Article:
Fwd: [concurrency-interest] Atomicity of clearing of WeakReferences
martinrb at google.com
Sat Jul 18 07:31:36 PDT 2009
I'm forwarding this message from concurrency-interest.
Lots of stuff on that mailing list for those interested in
reclamation of weak references.
---------- Forwarded message ----------
From: Gregg Wonderly <gregg at cytetech.com>
Subject: Re: [concurrency-interest] Atomicity of clearing of WeakReferences
To: Karnok Dávid <karnok at sztaki.hu>
Cc: concurrency-interest at cs.oswego.edu
If you need to cleanup after something is unreferenced,
PhantomReference may be a good choice. I used it to construct my
ReferenceTracker class ( see
The one warning I will give, is that after doing this, I found that I
just could not use it in all the places I wanted, because of the Sun
JVM "bug" that nominates objects for finalization, before ALL
references are out of scope.
This causes the objects to be posted to the ReferenceQueue before they
are actually "dead". This means that any state you change, which is
referenced by that object, in finalization, can be seen by the object
before all references to the object have been used and gone out of
scope. Hans went into a lot of detail about this issue in many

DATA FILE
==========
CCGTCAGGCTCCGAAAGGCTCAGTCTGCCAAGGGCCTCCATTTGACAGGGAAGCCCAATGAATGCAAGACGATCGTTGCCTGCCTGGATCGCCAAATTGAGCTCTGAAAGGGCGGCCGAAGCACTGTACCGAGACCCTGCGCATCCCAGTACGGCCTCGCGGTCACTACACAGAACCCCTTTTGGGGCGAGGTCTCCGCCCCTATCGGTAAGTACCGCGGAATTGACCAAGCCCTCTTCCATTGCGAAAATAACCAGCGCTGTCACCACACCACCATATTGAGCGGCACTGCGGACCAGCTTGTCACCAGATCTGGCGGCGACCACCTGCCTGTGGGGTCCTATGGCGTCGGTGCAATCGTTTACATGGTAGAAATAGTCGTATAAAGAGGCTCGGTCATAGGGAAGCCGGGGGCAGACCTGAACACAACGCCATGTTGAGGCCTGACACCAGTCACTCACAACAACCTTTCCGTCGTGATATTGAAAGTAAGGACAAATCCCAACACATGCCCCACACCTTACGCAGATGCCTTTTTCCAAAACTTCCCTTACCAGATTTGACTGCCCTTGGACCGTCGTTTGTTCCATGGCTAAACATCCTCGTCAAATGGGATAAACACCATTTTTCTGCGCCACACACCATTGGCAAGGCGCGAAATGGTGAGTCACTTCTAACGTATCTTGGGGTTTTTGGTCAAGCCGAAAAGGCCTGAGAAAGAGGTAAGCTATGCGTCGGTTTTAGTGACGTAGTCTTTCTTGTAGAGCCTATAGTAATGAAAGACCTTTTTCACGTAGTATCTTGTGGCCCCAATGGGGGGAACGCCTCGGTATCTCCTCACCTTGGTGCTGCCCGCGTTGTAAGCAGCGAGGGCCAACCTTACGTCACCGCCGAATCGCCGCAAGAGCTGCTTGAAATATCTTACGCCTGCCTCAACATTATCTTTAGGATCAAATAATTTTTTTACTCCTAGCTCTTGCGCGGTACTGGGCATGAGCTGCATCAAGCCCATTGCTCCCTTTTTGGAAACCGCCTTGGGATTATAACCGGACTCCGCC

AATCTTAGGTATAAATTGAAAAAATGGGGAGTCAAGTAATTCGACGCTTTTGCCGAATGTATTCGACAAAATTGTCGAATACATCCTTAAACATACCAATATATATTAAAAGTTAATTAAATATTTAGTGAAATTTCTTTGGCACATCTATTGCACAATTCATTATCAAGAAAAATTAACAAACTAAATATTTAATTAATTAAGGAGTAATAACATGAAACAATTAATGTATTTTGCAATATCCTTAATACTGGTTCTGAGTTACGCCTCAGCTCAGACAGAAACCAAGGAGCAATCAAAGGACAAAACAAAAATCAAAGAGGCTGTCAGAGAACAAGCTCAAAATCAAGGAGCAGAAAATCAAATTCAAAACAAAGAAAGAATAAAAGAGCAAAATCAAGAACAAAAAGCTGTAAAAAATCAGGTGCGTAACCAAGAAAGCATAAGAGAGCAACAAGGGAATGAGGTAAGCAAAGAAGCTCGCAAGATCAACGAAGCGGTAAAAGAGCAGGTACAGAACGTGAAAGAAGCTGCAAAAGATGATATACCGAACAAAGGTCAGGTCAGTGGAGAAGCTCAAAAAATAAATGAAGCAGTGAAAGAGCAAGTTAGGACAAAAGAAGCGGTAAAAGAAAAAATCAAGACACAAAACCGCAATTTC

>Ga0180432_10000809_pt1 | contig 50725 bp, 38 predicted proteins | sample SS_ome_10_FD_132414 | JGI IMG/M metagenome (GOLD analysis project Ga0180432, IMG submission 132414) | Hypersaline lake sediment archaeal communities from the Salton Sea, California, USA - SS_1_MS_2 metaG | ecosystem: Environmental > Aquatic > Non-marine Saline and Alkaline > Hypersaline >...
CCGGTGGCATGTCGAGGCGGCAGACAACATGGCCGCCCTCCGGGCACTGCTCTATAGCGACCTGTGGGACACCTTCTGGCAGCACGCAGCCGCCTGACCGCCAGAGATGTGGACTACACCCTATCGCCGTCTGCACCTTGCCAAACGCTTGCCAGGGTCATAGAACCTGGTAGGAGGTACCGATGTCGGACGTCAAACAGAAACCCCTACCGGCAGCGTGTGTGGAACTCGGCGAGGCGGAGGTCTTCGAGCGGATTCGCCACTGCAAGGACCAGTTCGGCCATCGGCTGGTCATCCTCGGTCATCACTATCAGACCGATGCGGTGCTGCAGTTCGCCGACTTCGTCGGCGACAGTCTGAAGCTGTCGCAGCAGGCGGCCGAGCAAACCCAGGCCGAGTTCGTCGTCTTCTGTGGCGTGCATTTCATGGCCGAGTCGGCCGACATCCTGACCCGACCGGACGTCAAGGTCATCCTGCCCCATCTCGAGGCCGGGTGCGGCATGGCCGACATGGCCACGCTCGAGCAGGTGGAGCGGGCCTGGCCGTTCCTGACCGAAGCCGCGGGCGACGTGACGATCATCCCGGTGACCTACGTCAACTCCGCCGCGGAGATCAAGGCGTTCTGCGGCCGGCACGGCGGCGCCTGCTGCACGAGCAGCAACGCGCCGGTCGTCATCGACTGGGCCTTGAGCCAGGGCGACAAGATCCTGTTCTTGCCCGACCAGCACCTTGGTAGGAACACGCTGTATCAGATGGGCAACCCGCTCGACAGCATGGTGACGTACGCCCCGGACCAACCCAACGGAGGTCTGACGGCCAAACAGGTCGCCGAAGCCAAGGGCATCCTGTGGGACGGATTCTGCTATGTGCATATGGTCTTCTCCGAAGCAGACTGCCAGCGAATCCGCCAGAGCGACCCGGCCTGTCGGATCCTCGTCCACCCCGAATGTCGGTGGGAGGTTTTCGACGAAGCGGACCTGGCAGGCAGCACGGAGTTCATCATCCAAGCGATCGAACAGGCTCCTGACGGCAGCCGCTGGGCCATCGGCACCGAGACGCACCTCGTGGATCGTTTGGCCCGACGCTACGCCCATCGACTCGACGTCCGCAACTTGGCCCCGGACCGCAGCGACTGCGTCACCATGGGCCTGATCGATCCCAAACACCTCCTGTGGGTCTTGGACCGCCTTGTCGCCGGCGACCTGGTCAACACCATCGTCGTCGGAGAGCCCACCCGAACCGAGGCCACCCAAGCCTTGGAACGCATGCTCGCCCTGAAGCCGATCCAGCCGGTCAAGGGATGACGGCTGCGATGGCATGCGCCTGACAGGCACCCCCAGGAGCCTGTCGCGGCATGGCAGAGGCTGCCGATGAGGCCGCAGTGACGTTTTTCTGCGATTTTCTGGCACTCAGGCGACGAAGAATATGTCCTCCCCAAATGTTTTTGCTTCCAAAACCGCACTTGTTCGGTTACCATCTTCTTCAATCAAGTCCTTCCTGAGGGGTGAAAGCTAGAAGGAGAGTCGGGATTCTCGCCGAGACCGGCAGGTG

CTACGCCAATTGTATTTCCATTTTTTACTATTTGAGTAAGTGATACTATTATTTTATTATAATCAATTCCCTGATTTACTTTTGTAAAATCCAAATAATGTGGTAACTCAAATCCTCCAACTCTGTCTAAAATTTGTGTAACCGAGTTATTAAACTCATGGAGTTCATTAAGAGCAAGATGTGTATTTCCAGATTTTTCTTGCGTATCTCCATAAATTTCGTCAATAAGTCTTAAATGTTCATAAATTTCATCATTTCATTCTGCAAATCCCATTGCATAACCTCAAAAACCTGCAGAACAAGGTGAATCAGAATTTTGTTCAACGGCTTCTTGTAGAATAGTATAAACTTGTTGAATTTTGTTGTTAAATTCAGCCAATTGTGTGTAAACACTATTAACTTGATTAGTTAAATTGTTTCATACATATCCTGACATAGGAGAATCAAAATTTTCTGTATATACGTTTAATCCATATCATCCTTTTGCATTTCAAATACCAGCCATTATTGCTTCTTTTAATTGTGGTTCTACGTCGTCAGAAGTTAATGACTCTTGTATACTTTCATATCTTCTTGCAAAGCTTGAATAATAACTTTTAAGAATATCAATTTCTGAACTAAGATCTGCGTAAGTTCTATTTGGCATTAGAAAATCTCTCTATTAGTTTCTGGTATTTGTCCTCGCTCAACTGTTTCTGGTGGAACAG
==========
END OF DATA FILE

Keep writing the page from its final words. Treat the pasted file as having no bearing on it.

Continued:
contexts it seems (see
follow up to the long trail of posts comming from Doug Lea's post at
which is the fences API discussion. Without Fences, or some other
mechanics in the JIT to automatically manage this issue, it's not much
of a real solution because you have to always think about scoping to
make sure that refences last longer than the JIT currently documents
them to exist as visible by the GC. And PhantomReference would really
help developers to not have to worry so much about scoping...
This is a tricky issue I discovered and I'd say that the way it works
now is wrong, if not an out right bug. Finalization should not be
invoked (directly or indirectly through PhantomReference queues etc)
until there are no more references to the value in registers, on the
stack, or in scoped variables etc.
This misbehavior really makes automated reference tracking for limited
resources nearly impossible when they are used by short lived bits of
code that are prime for optimization and registerization that appears
to hide references from the GC.
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